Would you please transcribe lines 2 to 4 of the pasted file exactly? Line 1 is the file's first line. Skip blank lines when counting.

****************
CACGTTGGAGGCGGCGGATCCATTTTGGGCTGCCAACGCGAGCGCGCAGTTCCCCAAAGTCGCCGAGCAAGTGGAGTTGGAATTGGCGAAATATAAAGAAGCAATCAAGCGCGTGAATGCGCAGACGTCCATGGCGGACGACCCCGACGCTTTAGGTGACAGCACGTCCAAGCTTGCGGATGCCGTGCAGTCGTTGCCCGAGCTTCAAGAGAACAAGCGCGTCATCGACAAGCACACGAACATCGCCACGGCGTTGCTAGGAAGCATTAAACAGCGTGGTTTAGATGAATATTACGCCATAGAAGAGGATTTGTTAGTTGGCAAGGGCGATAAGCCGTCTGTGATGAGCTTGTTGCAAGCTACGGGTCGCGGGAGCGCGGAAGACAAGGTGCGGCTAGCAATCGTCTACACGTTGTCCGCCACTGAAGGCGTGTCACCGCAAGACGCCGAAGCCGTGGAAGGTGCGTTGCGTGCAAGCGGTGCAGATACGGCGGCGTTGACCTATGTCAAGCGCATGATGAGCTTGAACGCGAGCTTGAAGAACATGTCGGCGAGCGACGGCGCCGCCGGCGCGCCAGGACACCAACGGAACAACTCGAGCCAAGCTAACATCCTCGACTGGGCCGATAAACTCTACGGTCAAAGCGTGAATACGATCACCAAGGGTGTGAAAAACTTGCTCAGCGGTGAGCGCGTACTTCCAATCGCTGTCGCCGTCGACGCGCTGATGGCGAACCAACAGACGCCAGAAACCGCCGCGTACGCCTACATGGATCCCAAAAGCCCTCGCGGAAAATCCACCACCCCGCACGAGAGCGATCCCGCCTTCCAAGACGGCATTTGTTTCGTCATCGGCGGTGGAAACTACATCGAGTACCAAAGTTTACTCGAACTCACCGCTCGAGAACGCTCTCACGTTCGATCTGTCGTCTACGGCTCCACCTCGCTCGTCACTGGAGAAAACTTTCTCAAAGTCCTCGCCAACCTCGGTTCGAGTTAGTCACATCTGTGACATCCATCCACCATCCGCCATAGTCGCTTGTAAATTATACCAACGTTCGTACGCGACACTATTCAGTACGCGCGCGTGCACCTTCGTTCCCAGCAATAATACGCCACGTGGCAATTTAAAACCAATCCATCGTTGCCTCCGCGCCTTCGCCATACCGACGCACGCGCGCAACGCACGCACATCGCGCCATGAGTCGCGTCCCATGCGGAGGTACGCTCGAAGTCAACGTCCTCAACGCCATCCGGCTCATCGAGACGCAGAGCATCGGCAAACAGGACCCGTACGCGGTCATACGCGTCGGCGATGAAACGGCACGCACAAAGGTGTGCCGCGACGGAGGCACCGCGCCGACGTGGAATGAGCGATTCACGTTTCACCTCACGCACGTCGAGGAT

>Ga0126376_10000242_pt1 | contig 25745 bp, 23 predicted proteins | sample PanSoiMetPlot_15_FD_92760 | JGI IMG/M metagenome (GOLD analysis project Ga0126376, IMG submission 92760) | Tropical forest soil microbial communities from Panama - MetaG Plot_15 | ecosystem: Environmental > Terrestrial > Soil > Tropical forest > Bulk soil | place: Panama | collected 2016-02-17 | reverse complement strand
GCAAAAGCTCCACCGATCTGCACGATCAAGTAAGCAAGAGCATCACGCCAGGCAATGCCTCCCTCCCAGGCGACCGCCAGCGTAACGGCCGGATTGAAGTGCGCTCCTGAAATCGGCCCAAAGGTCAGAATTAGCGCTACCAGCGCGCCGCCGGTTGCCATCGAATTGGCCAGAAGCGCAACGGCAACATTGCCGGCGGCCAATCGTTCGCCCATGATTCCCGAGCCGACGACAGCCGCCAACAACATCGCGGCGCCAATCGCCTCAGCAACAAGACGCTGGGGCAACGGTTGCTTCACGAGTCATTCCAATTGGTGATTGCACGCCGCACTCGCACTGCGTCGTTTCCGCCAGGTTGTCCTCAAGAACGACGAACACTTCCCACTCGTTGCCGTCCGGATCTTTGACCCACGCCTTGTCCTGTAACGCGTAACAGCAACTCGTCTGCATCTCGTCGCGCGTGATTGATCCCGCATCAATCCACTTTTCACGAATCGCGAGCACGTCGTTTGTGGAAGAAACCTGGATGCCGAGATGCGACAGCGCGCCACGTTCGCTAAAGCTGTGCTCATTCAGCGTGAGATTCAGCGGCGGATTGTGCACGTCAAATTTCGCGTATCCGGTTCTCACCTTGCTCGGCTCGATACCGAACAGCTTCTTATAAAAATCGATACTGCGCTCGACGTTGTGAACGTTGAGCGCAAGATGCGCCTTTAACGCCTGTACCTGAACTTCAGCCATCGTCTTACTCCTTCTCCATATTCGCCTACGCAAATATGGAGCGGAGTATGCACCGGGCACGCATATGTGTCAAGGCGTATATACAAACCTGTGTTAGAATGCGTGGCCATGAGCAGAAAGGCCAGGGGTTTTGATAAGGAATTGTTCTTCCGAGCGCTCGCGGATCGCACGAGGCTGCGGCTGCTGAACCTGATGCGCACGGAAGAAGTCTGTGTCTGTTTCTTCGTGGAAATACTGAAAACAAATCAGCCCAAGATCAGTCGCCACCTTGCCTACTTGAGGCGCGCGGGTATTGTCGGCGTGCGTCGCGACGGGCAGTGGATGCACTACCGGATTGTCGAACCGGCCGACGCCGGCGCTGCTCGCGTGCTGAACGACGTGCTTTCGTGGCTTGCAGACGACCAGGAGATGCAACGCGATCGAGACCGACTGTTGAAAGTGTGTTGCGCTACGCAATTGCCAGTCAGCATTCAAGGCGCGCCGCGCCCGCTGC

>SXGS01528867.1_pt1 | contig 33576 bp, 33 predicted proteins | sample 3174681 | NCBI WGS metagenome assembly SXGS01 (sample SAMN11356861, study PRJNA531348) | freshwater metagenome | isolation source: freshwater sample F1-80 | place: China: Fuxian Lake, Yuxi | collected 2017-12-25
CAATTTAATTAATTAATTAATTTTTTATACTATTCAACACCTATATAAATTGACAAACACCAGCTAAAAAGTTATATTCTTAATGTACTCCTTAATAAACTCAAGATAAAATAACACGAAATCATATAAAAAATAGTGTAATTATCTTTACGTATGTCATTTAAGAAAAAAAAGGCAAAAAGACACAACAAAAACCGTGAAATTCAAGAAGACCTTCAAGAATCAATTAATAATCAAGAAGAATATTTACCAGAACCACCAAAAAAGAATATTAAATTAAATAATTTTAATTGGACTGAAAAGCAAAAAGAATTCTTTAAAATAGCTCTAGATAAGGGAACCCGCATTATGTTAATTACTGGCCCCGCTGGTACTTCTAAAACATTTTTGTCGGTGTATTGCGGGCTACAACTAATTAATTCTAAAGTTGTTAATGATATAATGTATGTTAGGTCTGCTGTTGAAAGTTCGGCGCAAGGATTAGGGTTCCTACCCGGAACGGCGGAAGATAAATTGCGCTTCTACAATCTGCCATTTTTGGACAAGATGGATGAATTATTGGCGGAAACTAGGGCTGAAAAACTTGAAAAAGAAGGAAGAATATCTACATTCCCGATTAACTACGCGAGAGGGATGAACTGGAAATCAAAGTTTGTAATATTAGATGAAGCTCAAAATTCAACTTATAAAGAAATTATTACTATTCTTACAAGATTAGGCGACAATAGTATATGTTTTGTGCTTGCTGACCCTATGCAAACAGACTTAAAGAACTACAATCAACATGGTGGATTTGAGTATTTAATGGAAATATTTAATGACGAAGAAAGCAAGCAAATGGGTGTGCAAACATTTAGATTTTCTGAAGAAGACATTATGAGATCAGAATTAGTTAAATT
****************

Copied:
>Ga0126376_10000242_pt1 | contig 25745 bp, 23 predicted proteins | sample PanSoiMetPlot_15_FD_92760 | JGI IMG/M metagenome (GOLD analysis project Ga0126376, IMG submission 92760) | Tropical forest soil microbial communities from Panama - MetaG Plot_15 | ecosystem: Environmental > Terrestrial > Soil > Tropical forest > Bulk soil | place: Panama | collected 2016-02-17 | reverse complement strand
GCAAAAGCTCCACCGATCTGCACGATCAAGTAAGCAAGAGCATCACGCCAGGCAATGCCTCCCTCCCAGGCGACCGCCAGCGTAACGGCCGGATTGAAGTGCGCTCCTGAAATCGGCCCAAAGGTCAGAATTAGCGCTACCAGCGCGCCGCCGGTTGCCATCGAATTGGCCAGAAGCGCAACGGCAACATTGCCGGCGGCCAATCGTTCGCCCATGATTCCCGAGCCGACGACAGCCGCCAACAACATCGCGGCGCCAATCGCCTCAGCAACAAGACGCTGGGGCAACGGTTGCTTCACGAGTCATTCCAATTGGTGATTGCACGCCGCACTCGCACTGCGTCGTTTCCGCCAGGTTGTCCTCAAGAACGACGAACACTTCCCACTCGTTGCCGTCCGGATCTTTGACCCACGCCTTGTCCTGTAACGCGTAACAGCAACTCGTCTGCATCTCGTCGCGCGTGATTGATCCCGCATCAATCCACTTTTCACGAATCGCGAGCACGTCGTTTGTGGAAGAAACCTGGATGCCGAGATGCGACAGCGCGCCACGTTCGCTAAAGCTGTGCTCATTCAGCGTGAGATTCAGCGGCGGATTGTGCACGTCAAATTTCGCGTATCCGGTTCTCACCTTGCTCGGCTCGATACCGAACAGCTTCTTATAAAAATCGATACTGCGCTCGACGTTGTGAACGTTGAGCGCAAGATGCGCCTTTAACGCCTGTACCTGAACTTCAGCCATCGTCTTACTCCTTCTCCATATTCGCCTACGCAAATATGGAGCGGAGTATGCACCGGGCACGCATATGTGTCAAGGCGTATATACAAACCTGTGTTAGAATGCGTGGCCATGAGCAGAAAGGCCAGGGGTTTTGATAAGGAATTGTTCTTCCGAGCGCTCGCGGATCGCACGAGGCTGCGGCTGCTGAACCTGATGCGCACGGAAGAAGTCTGTGTCTGTTTCTTCGTGGAAATACTGAAAACAAATCAGCCCAAGATCAGTCGCCACCTTGCCTACTTGAGGCGCGCGGGTATTGTCGGCGTGCGTCGCGACGGGCAGTGGATGCACTACCGGATTGTCGAACCGGCCGACGCCGGCGCTGCTCGCGTGCTGAACGACGTGCTTTCGTGGCTTGCAGACGACCAGGAGATGCAACGCGATCGAGACCGACTGTTGAAAGTGTGTTGCGCTACGCAATTGCCAGTCAGCATTCAAGGCGCGCCGCGCCCGCTGC

>SXGS01528867.1_pt1 | contig 33576 bp, 33 predicted proteins | sample 3174681 | NCBI WGS metagenome assembly SXGS01 (sample SAMN11356861, study PRJNA531348) | freshwater metagenome | isolation source: freshwater sample F1-80 | place: China: Fuxian Lake, Yuxi | collected 2017-12-25